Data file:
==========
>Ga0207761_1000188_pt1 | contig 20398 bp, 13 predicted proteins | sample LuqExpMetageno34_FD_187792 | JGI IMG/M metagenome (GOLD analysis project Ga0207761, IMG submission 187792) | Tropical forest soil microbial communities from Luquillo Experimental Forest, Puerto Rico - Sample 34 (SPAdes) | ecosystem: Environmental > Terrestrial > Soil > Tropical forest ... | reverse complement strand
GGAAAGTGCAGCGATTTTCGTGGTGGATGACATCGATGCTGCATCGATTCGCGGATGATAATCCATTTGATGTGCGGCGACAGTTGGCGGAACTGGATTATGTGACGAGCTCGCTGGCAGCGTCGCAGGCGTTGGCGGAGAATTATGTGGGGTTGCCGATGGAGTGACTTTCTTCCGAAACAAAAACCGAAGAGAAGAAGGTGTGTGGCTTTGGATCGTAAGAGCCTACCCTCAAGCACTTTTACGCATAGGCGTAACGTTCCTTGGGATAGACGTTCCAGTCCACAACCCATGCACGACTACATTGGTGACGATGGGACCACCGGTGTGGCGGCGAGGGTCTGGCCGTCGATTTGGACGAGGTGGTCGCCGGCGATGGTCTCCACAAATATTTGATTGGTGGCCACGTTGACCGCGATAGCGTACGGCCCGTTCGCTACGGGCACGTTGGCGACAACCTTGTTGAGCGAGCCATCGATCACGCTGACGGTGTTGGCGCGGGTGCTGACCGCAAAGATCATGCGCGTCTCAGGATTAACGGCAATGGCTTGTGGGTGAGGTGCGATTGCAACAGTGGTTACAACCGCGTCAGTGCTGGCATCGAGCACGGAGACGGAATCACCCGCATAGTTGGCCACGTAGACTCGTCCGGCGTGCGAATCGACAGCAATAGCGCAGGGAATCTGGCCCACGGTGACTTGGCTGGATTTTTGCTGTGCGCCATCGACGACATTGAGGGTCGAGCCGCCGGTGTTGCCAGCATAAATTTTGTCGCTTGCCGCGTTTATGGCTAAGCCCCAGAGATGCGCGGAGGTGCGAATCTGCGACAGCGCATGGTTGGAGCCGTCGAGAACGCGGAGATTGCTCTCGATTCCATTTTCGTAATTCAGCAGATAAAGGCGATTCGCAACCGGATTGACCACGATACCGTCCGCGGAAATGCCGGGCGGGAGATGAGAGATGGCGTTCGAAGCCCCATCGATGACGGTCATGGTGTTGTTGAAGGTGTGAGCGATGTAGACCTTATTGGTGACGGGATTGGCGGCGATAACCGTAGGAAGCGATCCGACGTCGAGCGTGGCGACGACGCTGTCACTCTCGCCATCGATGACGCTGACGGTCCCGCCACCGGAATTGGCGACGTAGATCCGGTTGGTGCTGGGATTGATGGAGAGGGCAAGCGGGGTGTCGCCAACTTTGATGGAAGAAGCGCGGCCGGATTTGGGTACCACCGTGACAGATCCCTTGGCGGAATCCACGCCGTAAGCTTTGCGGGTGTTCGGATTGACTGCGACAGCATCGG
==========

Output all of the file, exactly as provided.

>Ga0207761_1000188_pt1 | contig 20398 bp, 13 predicted proteins | sample LuqExpMetageno34_FD_187792 | JGI IMG/M metagenome (GOLD analysis project Ga0207761, IMG submission 187792) | Tropical forest soil microbial communities from Luquillo Experimental Forest, Puerto Rico - Sample 34 (SPAdes) | ecosystem: Environmental > Terrestrial > Soil > Tropical forest ... | reverse complement strand
GGAAAGTGCAGCGATTTTCGTGGTGGATGACATCGATGCTGCATCGATTCGCGGATGATAATCCATTTGATGTGCGGCGACAGTTGGCGGAACTGGATTATGTGACGAGCTCGCTGGCAGCGTCGCAGGCGTTGGCGGAGAATTATGTGGGGTTGCCGATGGAGTGACTTTCTTCCGAAACAAAAACCGAAGAGAAGAAGGTGTGTGGCTTTGGATCGTAAGAGCCTACCCTCAAGCACTTTTACGCATAGGCGTAACGTTCCTTGGGATAGACGTTCCAGTCCACAACCCATGCACGACTACATTGGTGACGATGGGACCACCGGTGTGGCGGCGAGGGTCTGGCCGTCGATTTGGACGAGGTGGTCGCCGGCGATGGTCTCCACAAATATTTGATTGGTGGCCACGTTGACCGCGATAGCGTACGGCCCGTTCGCTACGGGCACGTTGGCGACAACCTTGTTGAGCGAGCCATCGATCACGCTGACGGTGTTGGCGCGGGTGCTGACCGCAAAGATCATGCGCGTCTCAGGATTAACGGCAATGGCTTGTGGGTGAGGTGCGATTGCAACAGTGGTTACAACCGCGTCAGTGCTGGCATCGAGCACGGAGACGGAATCACCCGCATAGTTGGCCACGTAGACTCGTCCGGCGTGCGAATCGACAGCAATAGCGCAGGGAATCTGGCCCACGGTGACTTGGCTGGATTTTTGCTGTGCGCCATCGACGACATTGAGGGTCGAGCCGCCGGTGTTGCCAGCATAAATTTTGTCGCTTGCCGCGTTTATGGCTAAGCCCCAGAGATGCGCGGAGGTGCGAATCTGCGACAGCGCATGGTTGGAGCCGTCGAGAACGCGGAGATTGCTCTCGATTCCATTTTCGTAATTCAGCAGATAAAGGCGATTCGCAACCGGATTGACCACGATACCGTCCGCGGAAATGCCGGGCGGGAGATGAGAGATGGCGTTCGAAGCCCCATCGATGACGGTCATGGTGTTGTTGAAGGTGTGAGCGATGTAGACCTTATTGGTGACGGGATTGGCGGCGATAACCGTAGGAAGCGATCCGACGTCGAGCGTGGCGACGACGCTGTCACTCTCGCCATCGATGACGCTGACGGTCCCGCCACCGGAATTGGCGACGTAGATCCGGTTGGTGCTGGGATTGATGGAGAGGGCAAGCGGGGTGTCGCCAACTTTGATGGAAGAAGCGCGGCCGGATTTGGGTACCACCGTGACAGATCCCTTGGCGGAATCCACGCCGTAAGCTTTGCGGGTGTTCGGATTGACTGCGACAGCATCGG